I know my K inside and out. Since
first buying her in ’87, she’s taken me to five national
meets and in between, I have given her a ground up restoration. She
spent a year at RM Restorations, now RM Sotheby’s. I’ve
seen her dismantled to the point where she could not be recognized.
I’ve seen her stripped to bare metal. I’ve seen the
surgeons cut out large sections of bondo and rust. I’ve taken
the 413 apart to the last nut, bolt and plug. I’ve trudged
through junkyards and swap meets and wrote and answered adds in
pursuit of parts. And, this is the great satisfaction of the whole
thing, I’ve seen her all come back to life again. Brand new,
she’s a 64/88 model, if there ever was one! I know my K, like
my right arm. Except for her past.
When I bought her from George Riehl,
he was able to give me some of her recent history. A solid body with
no front clip or engine, the roof and interior in tatters, she was
fished out of a Pennsylvania wrecking yard by Curtis Thompson. It
seems that Curtis had two very rusty Ks, a coupe and a convertible
and he wanted to marry the three of them into one good car. That was
sometime in the late ‘70s. Later on, a guy from Ypsilanti,
Michigan bought the whole project. He commissioned Curtis to haul
the body to a Syracuse, New York body shop for the basic bondo and
pop-rivet job. Meanwhile, George was hired to restore the engine and
transmission and later store the painted body. At this point, the
owner dropped out of sight, owing George money for mechanical work
and storage. Later, George was awarded legal ownership of the car
through a mechanic’s lien. He finished the car in time to
debut it at the 1984 Toronto meet.
So much for the recent history, but
I kept wondering about an original owner and how did she end up in a
Pennsylvania junkyard? At the Mena, Arkansas meet, I learned that
our club had copies of the microfilm on our cars.
I eagerly fired
off a request to Gil Cunningham and he promptly returned me a copy of
the car’s dealer order card. Accompanying this was a neatly
written interpretation of all those numbers and little black boxes.
Right at the top of the page was written, “selling dealer –
Nissely Motors, 361 E. Main St., Middletown, Pennsylvania”. I
had the Atlas open to Pennsylvania in a flash and was searching for
Middletown. There it was, a tiny little dot, just south of
Harrisburg. The next day, I called a friend in Chrysler’s
sales division and asked him if he could get me Nissely Motor’s
phone number. An hour later, he called to tell me that Nissely had
gone out of business in 1982. However, he told me that there was a
Dodge dealer who had been in operation since 1962 and was still in
business. That evening, I called the Dodge dealer and had a nice
conversation with Tom Baine of Baine Dodge. Although he was
interested, he could not help me out. He had tried to buy up the
Nissely franchise when it folded, and he still had a record of every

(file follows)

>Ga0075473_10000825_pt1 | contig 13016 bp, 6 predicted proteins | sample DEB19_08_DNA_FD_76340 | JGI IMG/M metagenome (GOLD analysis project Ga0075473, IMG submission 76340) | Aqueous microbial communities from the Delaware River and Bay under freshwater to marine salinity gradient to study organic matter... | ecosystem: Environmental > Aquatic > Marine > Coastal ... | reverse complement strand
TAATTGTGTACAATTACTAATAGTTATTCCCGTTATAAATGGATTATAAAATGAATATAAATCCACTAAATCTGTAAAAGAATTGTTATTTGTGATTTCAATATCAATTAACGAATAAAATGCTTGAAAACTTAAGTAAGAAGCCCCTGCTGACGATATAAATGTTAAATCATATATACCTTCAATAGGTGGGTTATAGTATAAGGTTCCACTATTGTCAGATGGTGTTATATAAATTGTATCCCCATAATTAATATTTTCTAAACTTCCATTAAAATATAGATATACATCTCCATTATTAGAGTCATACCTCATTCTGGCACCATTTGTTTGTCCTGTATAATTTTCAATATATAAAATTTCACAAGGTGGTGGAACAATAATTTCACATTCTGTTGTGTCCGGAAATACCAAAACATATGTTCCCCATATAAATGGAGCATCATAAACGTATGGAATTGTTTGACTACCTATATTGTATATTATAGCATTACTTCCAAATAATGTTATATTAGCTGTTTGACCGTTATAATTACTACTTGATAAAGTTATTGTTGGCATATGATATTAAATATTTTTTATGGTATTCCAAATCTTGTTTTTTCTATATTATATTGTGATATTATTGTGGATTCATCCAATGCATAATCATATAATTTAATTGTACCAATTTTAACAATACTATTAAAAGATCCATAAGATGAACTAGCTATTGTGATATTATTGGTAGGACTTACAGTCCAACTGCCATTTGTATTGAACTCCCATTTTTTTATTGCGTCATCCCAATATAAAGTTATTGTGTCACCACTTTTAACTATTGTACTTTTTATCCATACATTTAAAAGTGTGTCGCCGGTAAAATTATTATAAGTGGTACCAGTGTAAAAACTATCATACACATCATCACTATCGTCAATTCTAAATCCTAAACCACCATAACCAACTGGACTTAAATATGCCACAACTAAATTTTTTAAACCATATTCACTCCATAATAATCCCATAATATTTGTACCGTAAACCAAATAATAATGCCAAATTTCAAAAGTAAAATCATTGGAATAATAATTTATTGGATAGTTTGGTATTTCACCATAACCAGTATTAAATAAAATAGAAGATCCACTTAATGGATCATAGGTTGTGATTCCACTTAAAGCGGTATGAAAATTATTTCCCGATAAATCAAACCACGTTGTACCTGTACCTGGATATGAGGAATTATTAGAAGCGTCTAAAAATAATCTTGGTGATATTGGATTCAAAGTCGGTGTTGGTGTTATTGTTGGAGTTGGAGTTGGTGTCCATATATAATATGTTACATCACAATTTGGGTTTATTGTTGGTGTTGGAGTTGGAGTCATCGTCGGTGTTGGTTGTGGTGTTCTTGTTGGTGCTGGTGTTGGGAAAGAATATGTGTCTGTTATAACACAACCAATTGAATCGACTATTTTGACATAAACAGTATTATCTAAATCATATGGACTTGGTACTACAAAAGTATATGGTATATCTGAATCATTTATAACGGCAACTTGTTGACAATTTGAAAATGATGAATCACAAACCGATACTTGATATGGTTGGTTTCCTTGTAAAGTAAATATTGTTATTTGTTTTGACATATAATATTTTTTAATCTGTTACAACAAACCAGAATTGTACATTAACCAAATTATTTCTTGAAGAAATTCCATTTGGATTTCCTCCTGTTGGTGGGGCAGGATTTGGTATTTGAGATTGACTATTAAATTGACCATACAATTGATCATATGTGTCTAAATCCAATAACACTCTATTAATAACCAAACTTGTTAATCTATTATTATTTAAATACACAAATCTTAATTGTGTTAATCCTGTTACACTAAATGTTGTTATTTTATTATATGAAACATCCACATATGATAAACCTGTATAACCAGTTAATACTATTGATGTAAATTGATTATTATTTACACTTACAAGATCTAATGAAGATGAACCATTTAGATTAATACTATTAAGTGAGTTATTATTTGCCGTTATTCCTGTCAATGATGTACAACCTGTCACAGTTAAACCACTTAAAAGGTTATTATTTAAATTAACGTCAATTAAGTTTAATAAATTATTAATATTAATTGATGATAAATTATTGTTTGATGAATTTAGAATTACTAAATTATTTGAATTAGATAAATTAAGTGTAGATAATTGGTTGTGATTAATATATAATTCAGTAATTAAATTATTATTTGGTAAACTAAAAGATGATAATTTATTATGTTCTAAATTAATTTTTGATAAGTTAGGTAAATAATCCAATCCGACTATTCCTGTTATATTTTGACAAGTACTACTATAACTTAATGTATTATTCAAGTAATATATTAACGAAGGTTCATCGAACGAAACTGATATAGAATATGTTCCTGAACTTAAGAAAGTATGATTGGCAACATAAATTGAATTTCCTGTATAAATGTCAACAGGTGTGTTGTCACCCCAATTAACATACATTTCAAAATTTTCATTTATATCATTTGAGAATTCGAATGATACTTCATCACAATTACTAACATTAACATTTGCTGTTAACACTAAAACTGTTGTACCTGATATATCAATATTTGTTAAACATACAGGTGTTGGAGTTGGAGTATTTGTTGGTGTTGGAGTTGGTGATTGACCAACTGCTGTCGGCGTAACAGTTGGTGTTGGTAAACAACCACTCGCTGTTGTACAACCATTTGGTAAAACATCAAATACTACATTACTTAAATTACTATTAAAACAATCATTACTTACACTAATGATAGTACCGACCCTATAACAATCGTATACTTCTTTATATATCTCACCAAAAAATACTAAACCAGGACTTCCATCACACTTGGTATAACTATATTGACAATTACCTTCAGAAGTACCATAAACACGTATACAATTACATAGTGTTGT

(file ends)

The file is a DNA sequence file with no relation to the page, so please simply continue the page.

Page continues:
car that he ever sold. So close but yet so far! Well, I still had
one more rock to throw. My brother-in-law, a Windsor policeman, ran
the vin number through the Pennsylvania license department. Their
records only go back ten years – another stone wall.
Ever since then, I had determined to
go to Middletown the first chance I got.
This summer, as Louise and
I started to plan for the Boston meet, she reminded me that we had
an obligation to visit friends who had been job transferred to
Oh boy, right down the Pennsylvania Turnpike, with
Middletown less than ten miles out of our way. We got out of Windsor
at 4 AM on the Saturday before the meet. It was a beautiful sunny
day, with the temperature just poking eighty degrees. The K ate up
mile after mile of Ohio and then Pennsylvania Turnpike. By 1 PM we
were taking the off ramp for Middletown. It was a beautiful day for
a homecoming. We were so close now.
Questions kept running through
my mind. When was the last time the K had run this road? Would we
be able to find 361 E. Main St.? Would the building still be
standing? Would wonder of wonders, someone recognize the car? We
answered the middle two questions within seconds of hitting town.
After passing the obligatory “WELCOME TO MIDDLETOWN”
sign, we descended a hill to a red light. E. Main St. passed in
front of us and on our right stood a large older building, decked out
in Chrysler blue and white. The sign said “Acme Auto Parts”;
but the address, 361, said the K was home. After pulling into the
neat asphalt parking lot, I got out to take a look around. Acme was
closed; but right next door was a used car lot and garage. The sign
for this establishment, read “Bob Nissely Used cars” and
it was open. I headed next door with high hopes. I approached a
young man, working on a car in the garage. I quickly learned that
Bob was out of town on business and that he was the son of the former
owner of Nissely Motors. The young man only rented space from Bob
and he could not help me any further.
Well, that was
it. I guess I was a little disappointed. I hadn’t learned
very much. I never met any original owner or seller but
maybe I had expected too much. In the end, I just stood there for a
few minutes, leaning against the K, letting the history of the place
sweep over me, with my imagination in high gear. Oh, if those walls
could talk. Would they remember a transport chugging up in front,
dropping off a golden 300K convert, all shiny and powerful? Would
they remember a first owner, eagerly negotiating for that new car?
Would they remember all that glorious excitement, all those years
ago? Finally, with a shake of my head, I exorcised all the imagined
memories and we once again turned east for Philly.
Thanks to Bill Elder (Wild Man of the North) for preparing this article